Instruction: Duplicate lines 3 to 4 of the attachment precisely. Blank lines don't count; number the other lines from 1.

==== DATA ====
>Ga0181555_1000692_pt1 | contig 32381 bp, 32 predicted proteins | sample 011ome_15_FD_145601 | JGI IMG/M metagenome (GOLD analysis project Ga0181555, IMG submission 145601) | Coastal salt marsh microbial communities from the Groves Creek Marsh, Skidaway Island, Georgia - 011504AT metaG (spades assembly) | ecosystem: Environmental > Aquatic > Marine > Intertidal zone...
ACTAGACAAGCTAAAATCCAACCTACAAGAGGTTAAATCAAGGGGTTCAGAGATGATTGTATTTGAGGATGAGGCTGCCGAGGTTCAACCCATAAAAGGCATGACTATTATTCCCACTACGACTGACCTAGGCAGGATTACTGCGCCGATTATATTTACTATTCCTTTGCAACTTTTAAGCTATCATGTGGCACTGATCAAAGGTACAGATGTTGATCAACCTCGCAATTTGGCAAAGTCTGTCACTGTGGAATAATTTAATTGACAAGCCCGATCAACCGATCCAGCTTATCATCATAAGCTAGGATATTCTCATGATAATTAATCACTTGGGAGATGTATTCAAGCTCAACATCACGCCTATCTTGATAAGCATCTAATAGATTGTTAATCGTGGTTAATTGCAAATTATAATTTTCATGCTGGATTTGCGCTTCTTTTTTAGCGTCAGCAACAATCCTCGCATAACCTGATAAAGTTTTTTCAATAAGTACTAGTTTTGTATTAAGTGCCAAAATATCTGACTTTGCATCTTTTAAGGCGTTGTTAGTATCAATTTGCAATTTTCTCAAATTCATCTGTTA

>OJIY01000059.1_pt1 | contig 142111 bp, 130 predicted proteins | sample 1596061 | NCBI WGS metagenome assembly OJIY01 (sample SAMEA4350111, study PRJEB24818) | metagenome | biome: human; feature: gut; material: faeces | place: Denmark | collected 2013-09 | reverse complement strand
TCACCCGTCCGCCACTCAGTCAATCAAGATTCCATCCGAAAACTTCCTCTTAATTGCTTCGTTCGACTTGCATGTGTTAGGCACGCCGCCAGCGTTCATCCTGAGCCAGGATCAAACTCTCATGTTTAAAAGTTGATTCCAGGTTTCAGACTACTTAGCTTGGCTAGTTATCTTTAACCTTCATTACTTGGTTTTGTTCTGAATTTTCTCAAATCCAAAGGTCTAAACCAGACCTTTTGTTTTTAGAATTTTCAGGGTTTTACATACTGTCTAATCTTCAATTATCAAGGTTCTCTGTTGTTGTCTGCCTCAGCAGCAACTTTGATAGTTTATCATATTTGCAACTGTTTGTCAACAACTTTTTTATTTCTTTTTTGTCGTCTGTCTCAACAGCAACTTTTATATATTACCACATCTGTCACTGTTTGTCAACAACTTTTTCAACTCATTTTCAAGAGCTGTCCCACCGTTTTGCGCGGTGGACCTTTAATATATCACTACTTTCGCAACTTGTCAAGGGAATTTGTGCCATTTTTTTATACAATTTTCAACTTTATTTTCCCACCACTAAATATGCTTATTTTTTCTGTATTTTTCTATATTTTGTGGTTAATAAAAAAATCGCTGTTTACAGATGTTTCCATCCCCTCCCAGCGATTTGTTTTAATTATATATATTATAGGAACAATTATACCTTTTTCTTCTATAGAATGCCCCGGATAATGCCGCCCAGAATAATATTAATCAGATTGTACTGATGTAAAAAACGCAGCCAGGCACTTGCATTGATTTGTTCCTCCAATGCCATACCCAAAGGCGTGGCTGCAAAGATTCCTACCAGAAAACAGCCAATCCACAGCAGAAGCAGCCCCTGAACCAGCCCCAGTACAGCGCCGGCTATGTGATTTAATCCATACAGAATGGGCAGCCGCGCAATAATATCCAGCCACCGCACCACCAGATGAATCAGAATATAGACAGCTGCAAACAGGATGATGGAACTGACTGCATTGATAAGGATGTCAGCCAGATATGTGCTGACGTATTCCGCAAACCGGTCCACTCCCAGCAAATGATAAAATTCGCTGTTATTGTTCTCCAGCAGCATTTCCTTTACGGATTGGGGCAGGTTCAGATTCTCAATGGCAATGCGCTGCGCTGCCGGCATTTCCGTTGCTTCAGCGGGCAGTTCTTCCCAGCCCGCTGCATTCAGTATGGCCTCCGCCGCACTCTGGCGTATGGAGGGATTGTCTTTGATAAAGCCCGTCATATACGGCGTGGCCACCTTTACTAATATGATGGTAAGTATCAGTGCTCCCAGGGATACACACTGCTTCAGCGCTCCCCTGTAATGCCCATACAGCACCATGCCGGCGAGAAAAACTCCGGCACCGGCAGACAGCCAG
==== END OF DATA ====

>OJIY01000059.1_pt1 | contig 142111 bp, 130 predicted proteins | sample 1596061 | NCBI WGS metagenome assembly OJIY01 (sample SAMEA4350111, study PRJEB24818) | metagenome | biome: human; feature: gut; material: faeces | place: Denmark | collected 2013-09 | reverse complement strand
TCACCCGTCCGCCACTCAGTCAATCAAGATTCCATCCGAAAACTTCCTCTTAATTGCTTCGTTCGACTTGCATGTGTTAGGCACGCCGCCAGCGTTCATCCTGAGCCAGGATCAAACTCTCATGTTTAAAAGTTGATTCCAGGTTTCAGACTACTTAGCTTGGCTAGTTATCTTTAACCTTCATTACTTGGTTTTGTTCTGAATTTTCTCAAATCCAAAGGTCTAAACCAGACCTTTTGTTTTTAGAATTTTCAGGGTTTTACATACTGTCTAATCTTCAATTATCAAGGTTCTCTGTTGTTGTCTGCCTCAGCAGCAACTTTGATAGTTTATCATATTTGCAACTGTTTGTCAACAACTTTTTTATTTCTTTTTTGTCGTCTGTCTCAACAGCAACTTTTATATATTACCACATCTGTCACTGTTTGTCAACAACTTTTTCAACTCATTTTCAAGAGCTGTCCCACCGTTTTGCGCGGTGGACCTTTAATATATCACTACTTTCGCAACTTGTCAAGGGAATTTGTGCCATTTTTTTATACAATTTTCAACTTTATTTTCCCACCACTAAATATGCTTATTTTTTCTGTATTTTTCTATATTTTGTGGTTAATAAAAAAATCGCTGTTTACAGATGTTTCCATCCCCTCCCAGCGATTTGTTTTAATTATATATATTATAGGAACAATTATACCTTTTTCTTCTATAGAATGCCCCGGATAATGCCGCCCAGAATAATATTAATCAGATTGTACTGATGTAAAAAACGCAGCCAGGCACTTGCATTGATTTGTTCCTCCAATGCCATACCCAAAGGCGTGGCTGCAAAGATTCCTACCAGAAAACAGCCAATCCACAGCAGAAGCAGCCCCTGAACCAGCCCCAGTACAGCGCCGGCTATGTGATTTAATCCATACAGAATGGGCAGCCGCGCAATAATATCCAGCCACCGCACCACCAGATGAATCAGAATATAGACAGCTGCAAACAGGATGATGGAACTGACTGCATTGATAAGGATGTCAGCCAGATATGTGCTGACGTATTCCGCAAACCGGTCCACTCCCAGCAAATGATAAAATTCGCTGTTATTGTTCTCCAGCAGCATTTCCTTTACGGATTGGGGCAGGTTCAGATTCTCAATGGCAATGCGCTGCGCTGCCGGCATTTCCGTTGCTTCAGCGGGCAGTTCTTCCCAGCCCGCTGCATTCAGTATGGCCTCCGCCGCACTCTGGCGTATGGAGGGATTGTCTTTGATAAAGCCCGTCATATACGGCGTGGCCACCTTTACTAATATGATGGTAAGTATCAGTGCTCCCAGGGATACACACTGCTTCAGCGCTCCCCTGTAATGCCCATACAGCACCATGCCGGCGAGAAAAACTCCGGCACCGGCAGACAGCCAG